correlation, and an introduction to differential and integral calculus. 

No prerequisite. 



BA604 Quantitative Methods II 

More advanced mathematics for business problem solving. Includes 
mathematical model building, sequences, time series analysis, finite vs. in- 
finite calculus, mathematical programming techniques. 

Prerequisite : B A603 or equivalent 



BA605 Quantitative Methods III 

Application of quantitative techniques to problems in business. Topics 
include some of the common statistical tools, Bayesian decision theory, 
and operations research techniques. 

Prerequisite: Waiver of BA603 or consent of 
instructor 

BA609 Marketing 

An intensive study of modern marketing methods and concepts for the 
student who has not had undergraduate work in marketing. Includes a 
review of marketing fundamentals, a study of the decision-making problems 
encountered by the marketing executive, and the relation of marketing to 
environmental forces. 

Prerequisites: EC 601-602 
BA603-604 

BA615 Finance 

The investment, financing, and valuation of business firms. Topics include: 
discounted cash flow, return on investment, investment decisions under un- 
certainty, long and short term sources of funds, optimal financial structure, 
cost of capital, dividend policy, expansion, merger, and failure and reor- 
ganization. 

Prerequisites: EC 601-602 
BA 603-604 

32 



BA617 Financial Institutions and Capital Markets 

This course stresses the relationship between the financial system and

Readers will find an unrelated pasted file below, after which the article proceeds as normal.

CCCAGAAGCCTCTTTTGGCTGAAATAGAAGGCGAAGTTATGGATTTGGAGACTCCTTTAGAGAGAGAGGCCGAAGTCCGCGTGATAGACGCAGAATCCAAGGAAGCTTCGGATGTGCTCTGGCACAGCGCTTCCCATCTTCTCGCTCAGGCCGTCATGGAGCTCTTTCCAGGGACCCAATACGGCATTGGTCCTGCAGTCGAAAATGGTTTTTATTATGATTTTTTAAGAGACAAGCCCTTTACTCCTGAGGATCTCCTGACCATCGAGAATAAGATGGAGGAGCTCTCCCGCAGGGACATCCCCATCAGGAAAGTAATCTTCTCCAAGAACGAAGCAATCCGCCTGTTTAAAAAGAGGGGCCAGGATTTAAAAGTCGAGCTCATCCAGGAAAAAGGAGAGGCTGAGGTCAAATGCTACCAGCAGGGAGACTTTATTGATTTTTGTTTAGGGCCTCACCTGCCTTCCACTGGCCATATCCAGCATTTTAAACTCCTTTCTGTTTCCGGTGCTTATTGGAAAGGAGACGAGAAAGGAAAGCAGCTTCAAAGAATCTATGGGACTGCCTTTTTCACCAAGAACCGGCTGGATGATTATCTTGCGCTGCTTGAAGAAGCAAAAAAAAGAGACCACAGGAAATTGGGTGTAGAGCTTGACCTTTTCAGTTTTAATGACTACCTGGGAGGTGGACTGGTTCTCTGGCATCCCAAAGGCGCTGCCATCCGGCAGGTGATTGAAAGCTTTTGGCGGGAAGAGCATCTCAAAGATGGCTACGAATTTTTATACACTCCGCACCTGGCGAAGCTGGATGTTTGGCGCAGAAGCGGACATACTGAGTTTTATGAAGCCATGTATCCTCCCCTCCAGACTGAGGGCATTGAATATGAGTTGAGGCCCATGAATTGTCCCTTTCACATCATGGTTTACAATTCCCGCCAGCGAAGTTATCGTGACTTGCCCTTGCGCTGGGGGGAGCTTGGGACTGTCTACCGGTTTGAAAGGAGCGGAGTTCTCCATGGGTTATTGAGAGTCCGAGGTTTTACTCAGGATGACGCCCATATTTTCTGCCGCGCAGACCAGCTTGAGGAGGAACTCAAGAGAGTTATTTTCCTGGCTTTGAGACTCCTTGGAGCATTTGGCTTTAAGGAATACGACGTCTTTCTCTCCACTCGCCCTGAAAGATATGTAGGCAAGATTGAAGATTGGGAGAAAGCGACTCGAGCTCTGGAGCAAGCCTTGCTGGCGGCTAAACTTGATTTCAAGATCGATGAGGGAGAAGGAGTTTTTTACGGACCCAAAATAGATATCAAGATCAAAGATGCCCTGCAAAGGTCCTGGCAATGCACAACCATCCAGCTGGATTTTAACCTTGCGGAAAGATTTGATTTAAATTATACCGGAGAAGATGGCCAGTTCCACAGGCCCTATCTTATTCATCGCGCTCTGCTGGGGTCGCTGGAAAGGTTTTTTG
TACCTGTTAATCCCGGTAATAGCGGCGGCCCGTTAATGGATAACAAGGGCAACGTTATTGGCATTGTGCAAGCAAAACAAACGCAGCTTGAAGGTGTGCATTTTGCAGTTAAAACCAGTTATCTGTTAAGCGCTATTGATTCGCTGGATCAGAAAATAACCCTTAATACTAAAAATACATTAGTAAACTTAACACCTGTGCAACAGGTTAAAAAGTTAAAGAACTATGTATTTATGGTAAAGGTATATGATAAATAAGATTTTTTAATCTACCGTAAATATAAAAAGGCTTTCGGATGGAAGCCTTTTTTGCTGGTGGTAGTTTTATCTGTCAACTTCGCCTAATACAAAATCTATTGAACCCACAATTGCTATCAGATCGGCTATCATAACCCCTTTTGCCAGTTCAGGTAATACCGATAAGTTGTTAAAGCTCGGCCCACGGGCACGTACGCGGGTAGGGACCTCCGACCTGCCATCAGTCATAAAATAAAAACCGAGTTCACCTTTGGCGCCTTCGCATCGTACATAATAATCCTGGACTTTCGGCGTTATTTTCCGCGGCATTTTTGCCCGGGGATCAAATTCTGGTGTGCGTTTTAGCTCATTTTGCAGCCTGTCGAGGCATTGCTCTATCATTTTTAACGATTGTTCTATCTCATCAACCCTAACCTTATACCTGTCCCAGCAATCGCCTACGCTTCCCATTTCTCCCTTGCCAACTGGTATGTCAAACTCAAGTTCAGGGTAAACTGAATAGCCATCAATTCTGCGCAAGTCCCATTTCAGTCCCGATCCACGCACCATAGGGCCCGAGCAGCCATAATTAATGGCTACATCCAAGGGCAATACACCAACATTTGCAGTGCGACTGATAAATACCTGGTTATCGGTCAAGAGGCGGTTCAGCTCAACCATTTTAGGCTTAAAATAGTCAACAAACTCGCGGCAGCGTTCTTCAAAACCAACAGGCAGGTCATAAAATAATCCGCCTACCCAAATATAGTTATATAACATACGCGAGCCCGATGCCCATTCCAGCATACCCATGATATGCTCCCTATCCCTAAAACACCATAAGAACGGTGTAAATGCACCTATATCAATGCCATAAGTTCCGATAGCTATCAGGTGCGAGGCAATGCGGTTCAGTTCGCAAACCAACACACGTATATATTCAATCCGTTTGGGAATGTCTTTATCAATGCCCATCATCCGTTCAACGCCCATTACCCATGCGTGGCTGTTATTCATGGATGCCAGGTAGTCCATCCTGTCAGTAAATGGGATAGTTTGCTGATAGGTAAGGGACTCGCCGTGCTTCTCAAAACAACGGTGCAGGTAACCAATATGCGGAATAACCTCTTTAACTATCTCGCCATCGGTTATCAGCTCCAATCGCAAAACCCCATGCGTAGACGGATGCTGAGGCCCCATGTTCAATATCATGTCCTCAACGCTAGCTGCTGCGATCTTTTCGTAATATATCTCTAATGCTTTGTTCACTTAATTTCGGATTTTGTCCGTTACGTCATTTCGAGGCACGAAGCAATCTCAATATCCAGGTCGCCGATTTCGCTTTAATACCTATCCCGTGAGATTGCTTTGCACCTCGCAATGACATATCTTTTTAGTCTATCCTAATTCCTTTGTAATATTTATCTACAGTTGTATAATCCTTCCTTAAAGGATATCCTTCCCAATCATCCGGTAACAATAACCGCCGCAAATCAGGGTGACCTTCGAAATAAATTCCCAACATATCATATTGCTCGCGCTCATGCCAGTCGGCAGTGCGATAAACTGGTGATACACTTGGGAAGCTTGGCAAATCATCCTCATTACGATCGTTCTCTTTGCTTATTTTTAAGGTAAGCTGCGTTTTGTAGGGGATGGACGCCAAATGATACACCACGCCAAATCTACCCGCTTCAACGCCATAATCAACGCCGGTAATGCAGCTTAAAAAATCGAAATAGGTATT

the level, growth, and stability of aggregate economic activity. Analyzes 
the institutional and theoretical structure of monetary change and the 
manner in which financial institutions and markets transmit and influence 
the impact of monetary policy. Special attention to the role of nonmonetary 
financial intermediaries, the structure and regulation of capital markets, and 
the functions of market yields as the price mechanism that allocates saving 
to various categories of economic investments. 

Prerequisites: EC 601-602 
BA 603-604 

BA 619 Monetary and Central Banking Policy 

The impact of monetary change upon employment, output, and prices; 
and the formulation and execution of Federal Reserve Policy designed to 
regulate money, credit, and interest rates. 

Prerequisites: EC-601-602 
BA 603-604 

BA622 Commercial Management 

Current topics in supervision, management, personnel relations, and re- 
lated problem areas confronted by the corporate manager. 

Prerequisites: EC 601-602 
BA 603-604 

BA633 Managerial Economics 

A study of the application of the major tools of economic analysis to the 
problems encountered by management in the organization of the firm. 
Topics include the theory and measurement of consumer demand, mea- 
surement and control of costs, the effects of public policy upon managerial